Neutrophil-to-lymphocyte ratio and scoring system for predicting coronary artery lesions of Kawasaki disease.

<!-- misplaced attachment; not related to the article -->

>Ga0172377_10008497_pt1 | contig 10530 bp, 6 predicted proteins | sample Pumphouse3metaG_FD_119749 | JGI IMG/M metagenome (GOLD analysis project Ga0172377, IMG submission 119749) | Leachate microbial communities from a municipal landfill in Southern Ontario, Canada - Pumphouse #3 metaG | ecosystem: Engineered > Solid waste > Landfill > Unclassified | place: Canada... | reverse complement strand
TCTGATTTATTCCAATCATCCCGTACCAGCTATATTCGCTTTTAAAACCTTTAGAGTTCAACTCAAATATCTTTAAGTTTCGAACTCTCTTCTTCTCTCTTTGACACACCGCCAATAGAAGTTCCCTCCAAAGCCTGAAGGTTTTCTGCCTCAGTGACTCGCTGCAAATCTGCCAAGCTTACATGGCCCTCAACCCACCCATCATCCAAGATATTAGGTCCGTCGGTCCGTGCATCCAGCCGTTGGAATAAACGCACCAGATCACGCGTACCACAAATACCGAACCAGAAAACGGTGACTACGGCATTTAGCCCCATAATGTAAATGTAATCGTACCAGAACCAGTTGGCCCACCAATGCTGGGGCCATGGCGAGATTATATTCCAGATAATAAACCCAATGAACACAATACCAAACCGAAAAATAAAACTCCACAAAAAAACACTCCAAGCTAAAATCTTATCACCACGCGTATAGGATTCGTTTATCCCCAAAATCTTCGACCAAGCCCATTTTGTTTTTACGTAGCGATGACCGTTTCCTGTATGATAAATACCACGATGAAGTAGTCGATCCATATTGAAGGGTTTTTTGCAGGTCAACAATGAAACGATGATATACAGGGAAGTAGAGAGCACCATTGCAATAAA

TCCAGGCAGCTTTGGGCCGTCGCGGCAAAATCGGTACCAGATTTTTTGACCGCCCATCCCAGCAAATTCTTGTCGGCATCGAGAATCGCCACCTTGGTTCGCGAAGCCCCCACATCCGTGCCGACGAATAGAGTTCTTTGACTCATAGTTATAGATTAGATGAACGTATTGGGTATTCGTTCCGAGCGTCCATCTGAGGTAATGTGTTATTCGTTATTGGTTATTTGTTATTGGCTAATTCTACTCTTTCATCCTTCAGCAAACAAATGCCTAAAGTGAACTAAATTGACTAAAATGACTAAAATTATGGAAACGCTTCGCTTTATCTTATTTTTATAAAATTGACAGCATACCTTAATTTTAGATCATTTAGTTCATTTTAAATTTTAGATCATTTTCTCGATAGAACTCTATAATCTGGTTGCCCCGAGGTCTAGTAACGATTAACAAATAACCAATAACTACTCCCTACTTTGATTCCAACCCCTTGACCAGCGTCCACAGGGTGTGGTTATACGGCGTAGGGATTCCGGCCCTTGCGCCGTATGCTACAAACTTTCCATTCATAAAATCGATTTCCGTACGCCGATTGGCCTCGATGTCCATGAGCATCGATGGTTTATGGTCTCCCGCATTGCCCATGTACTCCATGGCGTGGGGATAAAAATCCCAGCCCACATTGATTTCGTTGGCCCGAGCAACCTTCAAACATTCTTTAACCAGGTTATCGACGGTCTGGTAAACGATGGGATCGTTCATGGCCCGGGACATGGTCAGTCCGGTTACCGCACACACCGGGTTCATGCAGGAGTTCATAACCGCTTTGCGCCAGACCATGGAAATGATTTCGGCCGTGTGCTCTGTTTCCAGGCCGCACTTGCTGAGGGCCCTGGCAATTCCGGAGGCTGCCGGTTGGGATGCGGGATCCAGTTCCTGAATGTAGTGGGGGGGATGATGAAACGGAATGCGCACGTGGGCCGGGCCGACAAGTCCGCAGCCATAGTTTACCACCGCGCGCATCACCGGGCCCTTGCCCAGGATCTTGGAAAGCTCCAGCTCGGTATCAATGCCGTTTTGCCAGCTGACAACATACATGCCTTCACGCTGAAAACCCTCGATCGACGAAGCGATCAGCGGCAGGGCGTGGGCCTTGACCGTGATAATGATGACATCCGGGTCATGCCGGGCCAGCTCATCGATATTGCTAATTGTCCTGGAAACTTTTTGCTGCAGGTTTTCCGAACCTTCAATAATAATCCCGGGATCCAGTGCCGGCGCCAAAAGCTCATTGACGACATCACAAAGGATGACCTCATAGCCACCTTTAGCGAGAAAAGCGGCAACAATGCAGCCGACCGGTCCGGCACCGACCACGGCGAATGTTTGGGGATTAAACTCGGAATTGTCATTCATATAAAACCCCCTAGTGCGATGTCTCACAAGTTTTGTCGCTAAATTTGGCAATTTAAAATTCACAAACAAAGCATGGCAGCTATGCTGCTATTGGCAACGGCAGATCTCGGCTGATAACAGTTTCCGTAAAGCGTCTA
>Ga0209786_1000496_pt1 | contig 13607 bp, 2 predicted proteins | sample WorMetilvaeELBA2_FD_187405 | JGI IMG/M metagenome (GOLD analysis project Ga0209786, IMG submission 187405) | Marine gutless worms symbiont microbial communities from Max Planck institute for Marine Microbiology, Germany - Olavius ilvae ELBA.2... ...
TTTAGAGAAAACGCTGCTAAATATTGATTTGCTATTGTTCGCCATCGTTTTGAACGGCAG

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Kawasaki disease (KD) causes coronary artery lesions (CAL) and is the leading cause of acquired heart disease in children. The aim of this study is to evaluate the risk factors and set-up a scoring system for predicting CAL of KD.We retrospectively reviewed a total of 478 patients diagnosed with KD. We compared age, gender, laboratory data, and treatment response in two groups and developed a scoring system for predicting CAL.During the study period, 365 of these patients had complete medical records of coronary surveys by echocardiography. Anemia, hypoalbuminemia, C reactive protein (CRP), alanine aminotransferase, neutrophil count, and neutrophil/lymphocyte ratio (NLR) showed significant differences with CAL formation. We determined the cut-off value using a receiver-operating-characteristic (ROC) curve, and following multivariate logistic regression analysis, four independent risk factors demonstrated a significant difference with CAL formation, including CRP > 103 mg/L, NLR > 3.5, male gender, and intravenous immunoglobulin (IVIG) resistance. We established a score system based on the above evaluation, for which a ROC curve was performed, and a total score of ≥ 2 points showed a sensitivity of 60.8% and a specificity of 70.6%, with an area under the ROC curve of 0.696.Identifying children at risk is important in order to prevent CAL from developing. Four independent risk factors that can predict CAL formation were CRP > 103 mg/L, NLR > 3.5, male gender, and IVIG resistance. This first report incorporated NLR into score systems to predict CAL reinforces previously well-known risk factors for the CAL formation among KD patients.

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